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Reduced bone formation markers, and altered trabecular and cortical bone mineral densities of non-paretic femurs observed in rats with ischemic stroke: A randomized controlled pilot study

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Borschmann, KN and Rewell, SS and Iuliano, S and Ghasem-Zadeh, A and Davey, RA and Ho, H and Skeers, PN and Bernhardt, J and Howells, DW, Reduced bone formation markers, and altered trabecular and cortical bone mineral densities of non-paretic femurs observed in rats with ischemic stroke: A randomized controlled pilot study, PLoS ONE, 12, (3) Article e0172889. ISSN 1932-6203 (2017) [Refereed Article]


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2018 The Authors. Licensed under Creative Commons Attribution 4.0 International (CC BY 4.0) https://creativecommons.org/licenses/by/4.0/

DOI: doi:10.1371/journal.pone.0172889

Abstract

Background: Immobility and neural damage likely contribute to accelerated bone loss after stroke, and subsequent heightened fracture risk in humans.

Objective: To investigate the skeletal effect of middle cerebral artery occlusion (MCAo) stroke in rats and examine its utility as a model of human post-stroke bone loss.

Methods: Twenty 15-week old spontaneously hypertensive male rats were randomized to MCAo or sham surgery controls. Primary outcome: group differences in trabecular bone volume fraction (BV/TV) measured by Micro-CT (10.5 micron istropic voxel size) at the ultra-distal femur of stroke affected left legs at day 28. Neurological impairments (stroke behavior and foot-faults) and physical activity (cage monitoring) were assessed at baseline, and days 1 and 27. Serum bone turnover markers (formation: N-terminal propeptide of type 1 procollagen, PINP; resorption: C-terminal telopeptide of type 1 collagen, CTX) were assessed at baseline, and days 7 and 27.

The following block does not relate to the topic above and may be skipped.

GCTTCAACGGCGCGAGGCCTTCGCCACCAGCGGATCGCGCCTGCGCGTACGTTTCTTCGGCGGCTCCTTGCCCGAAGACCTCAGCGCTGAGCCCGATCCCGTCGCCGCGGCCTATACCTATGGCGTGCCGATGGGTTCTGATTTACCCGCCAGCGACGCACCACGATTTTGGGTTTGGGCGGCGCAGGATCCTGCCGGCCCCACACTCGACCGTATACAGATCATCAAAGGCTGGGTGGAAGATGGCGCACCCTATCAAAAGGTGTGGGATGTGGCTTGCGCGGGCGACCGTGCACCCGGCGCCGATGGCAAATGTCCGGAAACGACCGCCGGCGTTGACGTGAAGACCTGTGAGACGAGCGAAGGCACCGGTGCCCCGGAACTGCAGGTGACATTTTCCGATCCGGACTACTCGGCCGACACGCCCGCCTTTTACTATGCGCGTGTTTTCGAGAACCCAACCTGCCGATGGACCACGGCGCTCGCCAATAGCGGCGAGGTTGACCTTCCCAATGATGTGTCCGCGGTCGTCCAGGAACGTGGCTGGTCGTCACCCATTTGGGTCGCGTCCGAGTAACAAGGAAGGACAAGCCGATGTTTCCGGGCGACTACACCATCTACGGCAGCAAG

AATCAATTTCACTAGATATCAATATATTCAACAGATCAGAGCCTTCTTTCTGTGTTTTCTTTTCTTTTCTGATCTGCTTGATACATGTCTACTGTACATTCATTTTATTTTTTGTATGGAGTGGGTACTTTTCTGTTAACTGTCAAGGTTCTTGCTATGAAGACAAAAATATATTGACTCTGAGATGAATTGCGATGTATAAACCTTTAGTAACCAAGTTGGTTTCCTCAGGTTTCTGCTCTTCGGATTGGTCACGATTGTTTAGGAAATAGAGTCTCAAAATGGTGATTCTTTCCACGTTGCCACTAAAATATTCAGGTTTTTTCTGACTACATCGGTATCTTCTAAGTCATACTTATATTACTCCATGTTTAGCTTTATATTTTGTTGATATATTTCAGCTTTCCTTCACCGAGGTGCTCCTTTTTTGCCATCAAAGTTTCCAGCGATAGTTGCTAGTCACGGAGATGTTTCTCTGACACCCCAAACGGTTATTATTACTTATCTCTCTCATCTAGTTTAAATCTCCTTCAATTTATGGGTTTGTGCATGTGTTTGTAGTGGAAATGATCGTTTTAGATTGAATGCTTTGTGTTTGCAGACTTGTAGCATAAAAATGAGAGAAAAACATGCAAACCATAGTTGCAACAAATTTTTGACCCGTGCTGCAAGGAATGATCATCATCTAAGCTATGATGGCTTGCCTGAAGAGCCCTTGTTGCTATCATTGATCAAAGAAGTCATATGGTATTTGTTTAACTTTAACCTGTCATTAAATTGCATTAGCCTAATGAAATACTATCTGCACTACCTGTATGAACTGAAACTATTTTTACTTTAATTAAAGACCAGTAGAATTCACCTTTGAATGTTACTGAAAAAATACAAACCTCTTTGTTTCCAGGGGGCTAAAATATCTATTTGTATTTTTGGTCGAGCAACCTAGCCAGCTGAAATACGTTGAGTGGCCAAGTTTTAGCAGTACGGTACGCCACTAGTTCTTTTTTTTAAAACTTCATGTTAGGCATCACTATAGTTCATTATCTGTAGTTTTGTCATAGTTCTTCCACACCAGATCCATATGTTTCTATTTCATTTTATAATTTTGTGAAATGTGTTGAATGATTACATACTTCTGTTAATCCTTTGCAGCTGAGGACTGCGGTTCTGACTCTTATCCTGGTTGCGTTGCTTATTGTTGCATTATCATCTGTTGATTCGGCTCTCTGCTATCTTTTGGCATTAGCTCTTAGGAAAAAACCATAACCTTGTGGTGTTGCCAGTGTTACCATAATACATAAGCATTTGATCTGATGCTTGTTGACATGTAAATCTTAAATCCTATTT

Results: No effect of stroke was observed on BV/TV or physical activity, but PINP decreased by -24.5% (IQR -34.1, -10.5, p = 0.046) at day 27. In controls, cortical bone volume (5.2%, IQR 3.2, 6.9) and total volume (6.4%, IQR 1.2, 7.6) were higher in right legs compared to left legs, but these side-to-side differences were not evident in stroke animals.

Conclusion: MCAo may negatively affect bone formation. Further investigation of limb use and physical activity patterns after MCAo is required to determine the utility of this current model as a representation of human post-stroke bone loss.

Item Details

Item Type:Refereed Article
Research Division:Medical and Health Sciences
Research Group:Cardiorespiratory Medicine and Haematology
Research Field:Cardiology (incl. Cardiovascular Diseases)
Objective Division:Health
Objective Group:Clinical Health (Organs, Diseases and Abnormal Conditions)
Objective Field:Cardiovascular System and Diseases
Author:Howells, DW (Professor David Howells)
ID Code:126085
Year Published:2017
Deposited By:Medicine (Discipline)
Deposited On:2018-05-22
Last Modified:2018-06-04
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